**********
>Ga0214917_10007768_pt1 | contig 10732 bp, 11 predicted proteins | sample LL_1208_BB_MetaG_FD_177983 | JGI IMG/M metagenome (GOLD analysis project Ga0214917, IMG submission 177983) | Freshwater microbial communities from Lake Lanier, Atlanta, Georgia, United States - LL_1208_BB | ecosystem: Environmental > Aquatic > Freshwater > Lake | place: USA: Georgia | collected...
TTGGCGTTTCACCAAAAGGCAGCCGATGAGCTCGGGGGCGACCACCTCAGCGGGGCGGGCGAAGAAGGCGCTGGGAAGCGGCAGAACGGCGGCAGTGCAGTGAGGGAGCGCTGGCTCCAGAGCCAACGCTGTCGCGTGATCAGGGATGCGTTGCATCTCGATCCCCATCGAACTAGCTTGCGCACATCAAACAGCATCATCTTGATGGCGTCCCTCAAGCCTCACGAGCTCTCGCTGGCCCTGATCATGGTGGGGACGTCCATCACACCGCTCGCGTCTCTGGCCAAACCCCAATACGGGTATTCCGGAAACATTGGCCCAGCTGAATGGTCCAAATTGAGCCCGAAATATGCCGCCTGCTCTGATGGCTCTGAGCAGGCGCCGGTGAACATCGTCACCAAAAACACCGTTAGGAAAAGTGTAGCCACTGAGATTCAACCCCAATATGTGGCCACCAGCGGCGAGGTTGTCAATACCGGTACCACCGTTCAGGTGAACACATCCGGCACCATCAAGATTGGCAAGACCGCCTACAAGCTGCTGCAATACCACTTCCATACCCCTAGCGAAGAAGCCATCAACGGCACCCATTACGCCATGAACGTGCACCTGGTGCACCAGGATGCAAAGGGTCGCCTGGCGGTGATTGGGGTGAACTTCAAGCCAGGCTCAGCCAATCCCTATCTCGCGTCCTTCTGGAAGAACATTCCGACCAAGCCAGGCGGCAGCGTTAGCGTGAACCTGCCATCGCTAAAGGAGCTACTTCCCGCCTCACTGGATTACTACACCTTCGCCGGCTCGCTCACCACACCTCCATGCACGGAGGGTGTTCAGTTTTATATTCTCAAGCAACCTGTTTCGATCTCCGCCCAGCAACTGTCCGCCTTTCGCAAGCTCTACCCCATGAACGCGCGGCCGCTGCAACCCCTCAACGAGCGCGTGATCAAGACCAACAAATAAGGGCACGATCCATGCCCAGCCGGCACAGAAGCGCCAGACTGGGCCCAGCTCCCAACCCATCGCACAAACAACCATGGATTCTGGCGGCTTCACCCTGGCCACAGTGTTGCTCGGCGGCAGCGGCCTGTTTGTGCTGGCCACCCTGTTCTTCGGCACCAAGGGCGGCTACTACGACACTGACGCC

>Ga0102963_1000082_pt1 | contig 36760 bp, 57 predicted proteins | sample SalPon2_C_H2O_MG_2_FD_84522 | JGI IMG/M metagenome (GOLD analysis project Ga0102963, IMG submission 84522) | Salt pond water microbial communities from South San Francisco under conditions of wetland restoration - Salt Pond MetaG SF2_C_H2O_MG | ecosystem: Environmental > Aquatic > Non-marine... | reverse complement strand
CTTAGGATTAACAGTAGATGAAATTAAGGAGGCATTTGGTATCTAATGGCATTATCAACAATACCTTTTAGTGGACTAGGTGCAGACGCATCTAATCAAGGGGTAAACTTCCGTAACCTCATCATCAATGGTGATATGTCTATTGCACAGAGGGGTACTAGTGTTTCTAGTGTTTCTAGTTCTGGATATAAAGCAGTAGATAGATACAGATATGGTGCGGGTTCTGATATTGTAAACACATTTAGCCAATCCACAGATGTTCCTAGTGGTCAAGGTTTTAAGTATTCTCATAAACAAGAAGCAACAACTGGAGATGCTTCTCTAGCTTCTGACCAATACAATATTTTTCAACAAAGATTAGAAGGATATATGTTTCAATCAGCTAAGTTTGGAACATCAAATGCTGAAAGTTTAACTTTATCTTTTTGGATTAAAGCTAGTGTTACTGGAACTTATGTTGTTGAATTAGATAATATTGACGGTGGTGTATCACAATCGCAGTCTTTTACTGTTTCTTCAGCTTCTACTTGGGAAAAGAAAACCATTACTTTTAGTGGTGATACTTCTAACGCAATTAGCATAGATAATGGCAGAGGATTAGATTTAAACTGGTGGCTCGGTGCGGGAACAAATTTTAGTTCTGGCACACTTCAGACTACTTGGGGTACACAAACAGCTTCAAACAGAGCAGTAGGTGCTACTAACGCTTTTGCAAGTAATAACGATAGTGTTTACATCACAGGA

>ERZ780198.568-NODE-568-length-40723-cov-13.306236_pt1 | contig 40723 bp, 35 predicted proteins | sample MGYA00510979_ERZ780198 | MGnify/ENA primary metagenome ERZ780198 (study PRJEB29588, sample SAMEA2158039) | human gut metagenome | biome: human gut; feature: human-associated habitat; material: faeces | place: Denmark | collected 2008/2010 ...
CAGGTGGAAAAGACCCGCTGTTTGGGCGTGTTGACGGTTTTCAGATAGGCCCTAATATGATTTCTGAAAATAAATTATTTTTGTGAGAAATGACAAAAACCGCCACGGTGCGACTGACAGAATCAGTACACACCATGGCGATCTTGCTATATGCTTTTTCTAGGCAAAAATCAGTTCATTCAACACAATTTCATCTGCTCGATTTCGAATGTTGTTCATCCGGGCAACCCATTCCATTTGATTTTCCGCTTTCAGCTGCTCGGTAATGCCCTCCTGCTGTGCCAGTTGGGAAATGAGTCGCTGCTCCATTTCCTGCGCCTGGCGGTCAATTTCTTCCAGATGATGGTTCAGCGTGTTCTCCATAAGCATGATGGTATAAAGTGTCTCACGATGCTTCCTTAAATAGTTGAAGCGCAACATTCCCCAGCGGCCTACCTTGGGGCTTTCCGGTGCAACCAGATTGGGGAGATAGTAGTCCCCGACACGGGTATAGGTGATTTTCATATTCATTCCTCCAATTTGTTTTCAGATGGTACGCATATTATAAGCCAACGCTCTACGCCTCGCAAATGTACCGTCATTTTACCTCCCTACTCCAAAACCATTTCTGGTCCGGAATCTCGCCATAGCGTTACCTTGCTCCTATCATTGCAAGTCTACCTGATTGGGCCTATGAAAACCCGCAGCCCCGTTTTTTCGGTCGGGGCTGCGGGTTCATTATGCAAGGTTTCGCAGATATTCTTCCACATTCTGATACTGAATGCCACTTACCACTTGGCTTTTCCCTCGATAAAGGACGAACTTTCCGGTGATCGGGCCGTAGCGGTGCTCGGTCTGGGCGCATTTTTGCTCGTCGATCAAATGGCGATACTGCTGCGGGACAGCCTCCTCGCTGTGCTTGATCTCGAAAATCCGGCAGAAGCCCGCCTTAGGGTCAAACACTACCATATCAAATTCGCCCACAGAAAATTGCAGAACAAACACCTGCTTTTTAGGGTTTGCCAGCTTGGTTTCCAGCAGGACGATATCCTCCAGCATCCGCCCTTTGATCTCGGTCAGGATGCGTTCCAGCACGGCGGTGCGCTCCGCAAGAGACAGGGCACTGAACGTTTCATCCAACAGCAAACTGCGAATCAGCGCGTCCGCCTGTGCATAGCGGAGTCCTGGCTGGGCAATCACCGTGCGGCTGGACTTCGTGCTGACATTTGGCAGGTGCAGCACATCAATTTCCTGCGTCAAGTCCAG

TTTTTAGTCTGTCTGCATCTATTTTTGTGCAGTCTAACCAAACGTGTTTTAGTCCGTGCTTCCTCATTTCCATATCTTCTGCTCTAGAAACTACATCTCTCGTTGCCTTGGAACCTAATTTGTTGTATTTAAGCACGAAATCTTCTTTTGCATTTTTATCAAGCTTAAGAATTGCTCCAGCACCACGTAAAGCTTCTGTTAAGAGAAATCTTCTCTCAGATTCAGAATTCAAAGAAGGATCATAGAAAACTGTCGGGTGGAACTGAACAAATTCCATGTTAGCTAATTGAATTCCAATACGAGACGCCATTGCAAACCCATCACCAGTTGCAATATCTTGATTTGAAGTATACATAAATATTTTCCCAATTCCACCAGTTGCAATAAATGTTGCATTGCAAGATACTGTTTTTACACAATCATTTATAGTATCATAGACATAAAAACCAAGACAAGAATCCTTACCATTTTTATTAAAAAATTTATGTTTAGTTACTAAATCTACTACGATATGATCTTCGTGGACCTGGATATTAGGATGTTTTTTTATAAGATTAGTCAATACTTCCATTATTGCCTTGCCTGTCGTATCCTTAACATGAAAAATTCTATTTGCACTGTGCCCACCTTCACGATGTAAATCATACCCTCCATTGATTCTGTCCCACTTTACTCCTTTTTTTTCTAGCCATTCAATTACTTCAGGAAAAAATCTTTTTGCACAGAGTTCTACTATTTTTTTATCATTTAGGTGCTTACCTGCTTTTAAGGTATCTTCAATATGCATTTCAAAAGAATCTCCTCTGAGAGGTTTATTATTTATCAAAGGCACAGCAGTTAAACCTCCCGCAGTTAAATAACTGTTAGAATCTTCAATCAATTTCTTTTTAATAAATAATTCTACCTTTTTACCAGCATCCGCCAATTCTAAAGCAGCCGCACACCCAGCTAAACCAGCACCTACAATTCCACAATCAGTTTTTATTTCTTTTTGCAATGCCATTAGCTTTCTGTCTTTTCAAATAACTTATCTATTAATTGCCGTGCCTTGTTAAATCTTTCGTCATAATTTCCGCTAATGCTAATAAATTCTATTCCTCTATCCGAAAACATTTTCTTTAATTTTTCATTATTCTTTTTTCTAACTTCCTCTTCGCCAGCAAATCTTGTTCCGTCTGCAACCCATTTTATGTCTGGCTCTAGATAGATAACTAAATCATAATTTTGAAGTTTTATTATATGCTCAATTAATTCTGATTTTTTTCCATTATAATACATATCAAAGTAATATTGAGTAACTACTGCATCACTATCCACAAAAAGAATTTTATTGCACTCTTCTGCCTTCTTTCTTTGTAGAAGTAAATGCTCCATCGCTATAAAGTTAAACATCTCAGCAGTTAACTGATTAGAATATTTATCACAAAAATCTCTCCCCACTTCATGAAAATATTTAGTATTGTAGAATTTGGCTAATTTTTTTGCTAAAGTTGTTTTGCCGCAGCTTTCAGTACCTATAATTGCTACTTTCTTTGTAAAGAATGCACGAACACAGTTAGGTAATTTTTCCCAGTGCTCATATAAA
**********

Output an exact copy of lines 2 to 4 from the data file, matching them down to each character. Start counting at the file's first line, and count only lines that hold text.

TTGGCGTTTCACCAAAAGGCAGCCGATGAGCTCGGGGGCGACCACCTCAGCGGGGCGGGCGAAGAAGGCGCTGGGAAGCGGCAGAACGGCGGCAGTGCAGTGAGGGAGCGCTGGCTCCAGAGCCAACGCTGTCGCGTGATCAGGGATGCGTTGCATCTCGATCCCCATCGAACTAGCTTGCGCACATCAAACAGCATCATCTTGATGGCGTCCCTCAAGCCTCACGAGCTCTCGCTGGCCCTGATCATGGTGGGGACGTCCATCACACCGCTCGCGTCTCTGGCCAAACCCCAATACGGGTATTCCGGAAACATTGGCCCAGCTGAATGGTCCAAATTGAGCCCGAAATATGCCGCCTGCTCTGATGGCTCTGAGCAGGCGCCGGTGAACATCGTCACCAAAAACACCGTTAGGAAAAGTGTAGCCACTGAGATTCAACCCCAATATGTGGCCACCAGCGGCGAGGTTGTCAATACCGGTACCACCGTTCAGGTGAACACATCCGGCACCATCAAGATTGGCAAGACCGCCTACAAGCTGCTGCAATACCACTTCCATACCCCTAGCGAAGAAGCCATCAACGGCACCCATTACGCCATGAACGTGCACCTGGTGCACCAGGATGCAAAGGGTCGCCTGGCGGTGATTGGGGTGAACTTCAAGCCAGGCTCAGCCAATCCCTATCTCGCGTCCTTCTGGAAGAACATTCCGACCAAGCCAGGCGGCAGCGTTAGCGTGAACCTGCCATCGCTAAAGGAGCTACTTCCCGCCTCACTGGATTACTACACCTTCGCCGGCTCGCTCACCACACCTCCATGCACGGAGGGTGTTCAGTTTTATATTCTCAAGCAACCTGTTTCGATCTCCGCCCAGCAACTGTCCGCCTTTCGCAAGCTCTACCCCATGAACGCGCGGCCGCTGCAACCCCTCAACGAGCGCGTGATCAAGACCAACAAATAAGGGCACGATCCATGCCCAGCCGGCACAGAAGCGCCAGACTGGGCCCAGCTCCCAACCCATCGCACAAACAACCATGGATTCTGGCGGCTTCACCCTGGCCACAGTGTTGCTCGGCGGCAGCGGCCTGTTTGTGCTGGCCACCCTGTTCTTCGGCACCAAGGGCGGCTACTACGACACTGACGCC

>Ga0102963_1000082_pt1 | contig 36760 bp, 57 predicted proteins | sample SalPon2_C_H2O_MG_2_FD_84522 | JGI IMG/M metagenome (GOLD analysis project Ga0102963, IMG submission 84522) | Salt pond water microbial communities from South San Francisco under conditions of wetland restoration - Salt Pond MetaG SF2_C_H2O_MG | ecosystem: Environmental > Aquatic > Non-marine... | reverse complement strand
CTTAGGATTAACAGTAGATGAAATTAAGGAGGCATTTGGTATCTAATGGCATTATCAACAATACCTTTTAGTGGACTAGGTGCAGACGCATCTAATCAAGGGGTAAACTTCCGTAACCTCATCATCAATGGTGATATGTCTATTGCACAGAGGGGTACTAGTGTTTCTAGTGTTTCTAGTTCTGGATATAAAGCAGTAGATAGATACAGATATGGTGCGGGTTCTGATATTGTAAACACATTTAGCCAATCCACAGATGTTCCTAGTGGTCAAGGTTTTAAGTATTCTCATAAACAAGAAGCAACAACTGGAGATGCTTCTCTAGCTTCTGACCAATACAATATTTTTCAACAAAGATTAGAAGGATATATGTTTCAATCAGCTAAGTTTGGAACATCAAATGCTGAAAGTTTAACTTTATCTTTTTGGATTAAAGCTAGTGTTACTGGAACTTATGTTGTTGAATTAGATAATATTGACGGTGGTGTATCACAATCGCAGTCTTTTACTGTTTCTTCAGCTTCTACTTGGGAAAAGAAAACCATTACTTTTAGTGGTGATACTTCTAACGCAATTAGCATAGATAATGGCAGAGGATTAGATTTAAACTGGTGGCTCGGTGCGGGAACAAATTTTAGTTCTGGCACACTTCAGACTACTTGGGGTACACAAACAGCTTCAAACAGAGCAGTAGGTGCTACTAACGCTTTTGCAAGTAATAACGATAGTGTTTACATCACAGGA